By John Colson
Sopris Sun Staff Writer
A plan to build a 70-unit senior-citizens housing project on the north side of Carbondale was officially placed in the lap of the town’s board of trustees on Tuesday night, though a lengthy discussion of the topic focused mainly on how to get to the project, if it ever is built.
No actual land-use application has been filed for the project, and scant details were mentioned during the discussion at the Tuesday meeting.
The main spokespersons at the meeting about the project, proposed by a for-profit company called Sopris Lodge LLC, were Terry Claassen, one of three managers of the LLC, and local real estate agent Lynn Kirchner, who is the broker for the sellers and the buyers of the property where the senior housing complex would be built.
Claassen acknowledged on Wednesday, in a telephone conversation with The Sopris Sun, that he had previously been part of a group that won approval for a separate senior housing project, on a site along the Roaring Fork River in Glenwood Springs adjacent to the 27th Street bridge.
That project, Claassen said, was sold to a development partnership from Wisconsin, and is due to break ground soon.
The Sopris Lodge site, on the northern side of the Rio Grande Trail, is in an area now occupied by a storage-unit business and other buildings, on land owned by a group of members of the Nieslanik ranching family.
Some Nieslaniks were in the audience at the trustees meeting Tuesday night, along with a few dozen of the town’s senior community, who presumably were there to provide support for the project, although most did not take part in the discussion.
Town officials have been working with Claassen and his partners since January, mainly on the access issue, which at one time involved a plan to run a driveway to the site from the junction of North 4th Street and the Rio Grande Trail, along the north side of the trail.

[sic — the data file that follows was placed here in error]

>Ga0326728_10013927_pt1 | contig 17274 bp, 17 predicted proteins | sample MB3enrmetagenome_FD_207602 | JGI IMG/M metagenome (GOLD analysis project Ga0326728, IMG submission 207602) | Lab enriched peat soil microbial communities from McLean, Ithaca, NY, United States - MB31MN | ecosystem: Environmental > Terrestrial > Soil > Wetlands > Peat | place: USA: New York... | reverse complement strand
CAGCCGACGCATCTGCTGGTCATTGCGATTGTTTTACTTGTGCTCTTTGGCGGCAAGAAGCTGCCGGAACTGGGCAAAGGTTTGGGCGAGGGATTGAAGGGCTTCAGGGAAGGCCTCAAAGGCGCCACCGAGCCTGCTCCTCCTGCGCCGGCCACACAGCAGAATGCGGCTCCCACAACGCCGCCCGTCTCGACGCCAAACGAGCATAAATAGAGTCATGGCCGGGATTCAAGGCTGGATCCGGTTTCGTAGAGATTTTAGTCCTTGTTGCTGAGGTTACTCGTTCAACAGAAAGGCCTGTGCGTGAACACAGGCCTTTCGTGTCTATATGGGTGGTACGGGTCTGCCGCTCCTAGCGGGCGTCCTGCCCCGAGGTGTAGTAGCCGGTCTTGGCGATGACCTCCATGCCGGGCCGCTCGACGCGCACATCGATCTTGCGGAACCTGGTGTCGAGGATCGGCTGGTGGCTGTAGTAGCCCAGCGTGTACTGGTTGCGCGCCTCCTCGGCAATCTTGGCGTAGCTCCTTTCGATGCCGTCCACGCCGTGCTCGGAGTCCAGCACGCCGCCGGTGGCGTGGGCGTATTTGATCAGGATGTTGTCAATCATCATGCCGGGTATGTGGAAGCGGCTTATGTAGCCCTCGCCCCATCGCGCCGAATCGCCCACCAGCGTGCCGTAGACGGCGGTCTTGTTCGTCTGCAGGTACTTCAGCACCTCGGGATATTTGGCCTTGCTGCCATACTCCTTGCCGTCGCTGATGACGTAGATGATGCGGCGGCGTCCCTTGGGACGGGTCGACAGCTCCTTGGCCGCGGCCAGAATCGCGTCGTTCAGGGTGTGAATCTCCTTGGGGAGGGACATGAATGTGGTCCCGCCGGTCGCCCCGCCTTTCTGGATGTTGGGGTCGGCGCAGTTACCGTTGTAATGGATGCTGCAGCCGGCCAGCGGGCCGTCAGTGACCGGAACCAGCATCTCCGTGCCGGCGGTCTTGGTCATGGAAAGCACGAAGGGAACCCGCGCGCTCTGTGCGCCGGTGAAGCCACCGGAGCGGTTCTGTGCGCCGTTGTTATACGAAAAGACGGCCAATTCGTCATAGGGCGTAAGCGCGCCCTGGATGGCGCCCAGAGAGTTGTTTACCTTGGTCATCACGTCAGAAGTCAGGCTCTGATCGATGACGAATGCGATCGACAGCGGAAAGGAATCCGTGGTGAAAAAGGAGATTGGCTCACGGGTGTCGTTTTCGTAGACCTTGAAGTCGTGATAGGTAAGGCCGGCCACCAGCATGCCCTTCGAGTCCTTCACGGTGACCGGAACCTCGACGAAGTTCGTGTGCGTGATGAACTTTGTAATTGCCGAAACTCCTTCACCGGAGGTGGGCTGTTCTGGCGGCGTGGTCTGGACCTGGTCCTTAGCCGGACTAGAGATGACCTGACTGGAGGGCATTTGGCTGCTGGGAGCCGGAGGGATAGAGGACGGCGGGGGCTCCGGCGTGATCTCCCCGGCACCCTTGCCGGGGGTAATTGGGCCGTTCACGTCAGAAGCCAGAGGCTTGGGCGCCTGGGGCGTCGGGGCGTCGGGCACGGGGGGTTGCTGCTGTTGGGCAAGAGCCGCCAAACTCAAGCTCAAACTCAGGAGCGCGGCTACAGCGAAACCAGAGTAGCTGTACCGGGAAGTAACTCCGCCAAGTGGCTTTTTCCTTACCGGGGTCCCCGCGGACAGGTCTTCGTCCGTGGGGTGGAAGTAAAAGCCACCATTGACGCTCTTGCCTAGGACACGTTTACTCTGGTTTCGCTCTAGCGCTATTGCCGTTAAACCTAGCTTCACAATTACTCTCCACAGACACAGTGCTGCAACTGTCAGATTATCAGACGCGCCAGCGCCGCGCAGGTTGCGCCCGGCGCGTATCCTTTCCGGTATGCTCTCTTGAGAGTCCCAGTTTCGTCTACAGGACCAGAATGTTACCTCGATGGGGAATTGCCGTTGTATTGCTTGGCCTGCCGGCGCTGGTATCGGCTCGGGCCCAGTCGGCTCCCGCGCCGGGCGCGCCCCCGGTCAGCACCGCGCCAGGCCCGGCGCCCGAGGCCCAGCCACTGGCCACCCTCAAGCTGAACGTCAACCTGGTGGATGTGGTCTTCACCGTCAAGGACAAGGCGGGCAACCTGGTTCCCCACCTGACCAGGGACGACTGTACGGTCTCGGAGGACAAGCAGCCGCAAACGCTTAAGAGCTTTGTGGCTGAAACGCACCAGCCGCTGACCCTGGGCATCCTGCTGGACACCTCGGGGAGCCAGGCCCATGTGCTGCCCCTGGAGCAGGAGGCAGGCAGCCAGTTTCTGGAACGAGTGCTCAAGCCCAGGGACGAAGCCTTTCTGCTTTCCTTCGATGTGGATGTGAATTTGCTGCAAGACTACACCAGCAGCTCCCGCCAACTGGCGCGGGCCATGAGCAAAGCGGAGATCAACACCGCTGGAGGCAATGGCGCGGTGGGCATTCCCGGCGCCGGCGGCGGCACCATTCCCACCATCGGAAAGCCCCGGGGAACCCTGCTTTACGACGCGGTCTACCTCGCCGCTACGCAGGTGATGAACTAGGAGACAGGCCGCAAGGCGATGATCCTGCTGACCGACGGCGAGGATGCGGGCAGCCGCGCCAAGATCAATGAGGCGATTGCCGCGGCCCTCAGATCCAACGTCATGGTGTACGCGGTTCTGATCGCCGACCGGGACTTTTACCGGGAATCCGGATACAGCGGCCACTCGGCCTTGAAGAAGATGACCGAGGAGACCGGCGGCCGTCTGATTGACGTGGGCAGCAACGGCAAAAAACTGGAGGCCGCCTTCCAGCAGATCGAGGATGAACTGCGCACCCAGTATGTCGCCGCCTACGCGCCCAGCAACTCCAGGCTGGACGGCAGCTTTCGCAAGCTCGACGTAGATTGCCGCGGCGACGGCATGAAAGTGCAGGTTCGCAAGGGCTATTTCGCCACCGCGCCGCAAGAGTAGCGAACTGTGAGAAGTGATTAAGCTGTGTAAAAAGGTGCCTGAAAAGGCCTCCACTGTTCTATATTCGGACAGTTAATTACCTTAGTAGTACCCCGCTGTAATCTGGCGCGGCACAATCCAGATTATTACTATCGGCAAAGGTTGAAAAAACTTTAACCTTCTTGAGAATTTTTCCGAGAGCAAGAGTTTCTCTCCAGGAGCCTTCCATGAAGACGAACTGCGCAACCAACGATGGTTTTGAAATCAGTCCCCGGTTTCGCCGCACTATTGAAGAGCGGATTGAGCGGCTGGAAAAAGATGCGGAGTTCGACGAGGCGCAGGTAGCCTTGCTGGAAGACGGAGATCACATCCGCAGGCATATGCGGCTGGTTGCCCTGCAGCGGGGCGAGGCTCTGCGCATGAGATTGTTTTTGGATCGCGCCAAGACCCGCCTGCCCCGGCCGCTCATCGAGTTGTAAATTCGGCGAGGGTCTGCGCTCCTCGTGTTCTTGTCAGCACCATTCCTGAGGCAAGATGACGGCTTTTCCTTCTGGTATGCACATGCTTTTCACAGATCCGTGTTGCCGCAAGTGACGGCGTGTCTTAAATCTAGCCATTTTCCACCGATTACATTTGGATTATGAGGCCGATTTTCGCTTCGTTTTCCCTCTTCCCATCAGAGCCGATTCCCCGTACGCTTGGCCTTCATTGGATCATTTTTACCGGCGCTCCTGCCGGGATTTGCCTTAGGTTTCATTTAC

But negotiations with a group of landowners who own property on that side of the trail, a group that includes former Carbondale Trustee John Foulkrod, went nowhere, according to Claassen and town officials.
Town officials at one point offered to swap land with the Foulkrod group, trading a strip of ground the town owns next to the bluff that drops down to the river level, but the property owners were not interested.
The owner of the trail right of way, the Roaring Fork Transportation Authority, told the developers it could only give up a 10-foot-wide easement along the trail and still have sufficient width of the trail for its own needs, which would not be wide enough for what Claassen estimated should be a 50-foot-wide access drive to the project.
So now, Claassen told the trustees, the access plans are aimed at North 2nd Street where it meets the Rio Grande Trail.
“We need the city’s help with 2nd Street,” said Claassen at one point in the meeting, “because without 2nd Street access we have nothing right now.”
Using 2nd Street as the main route for getting to the project, however, would involve widening the street to 24 feet or more, possibly rebuilding the road base beneath the pavement and then repaving the street, and possibly rebuilding the water lines that run under the street, according to town planner John Leybourne and public works director Larry Ballenger.
No estimates were given for the cost of such a project, although there was some back and forth between town officials and Claassen about who would pay those costs — the developers or the town.
Claassen indicated that the development team is facing its own high-cost street project — building a driveway between the Rio Grande Trail/2nd Street intersection and the project site — and hoped the town would absorb the costs of upgrading 2nd Street.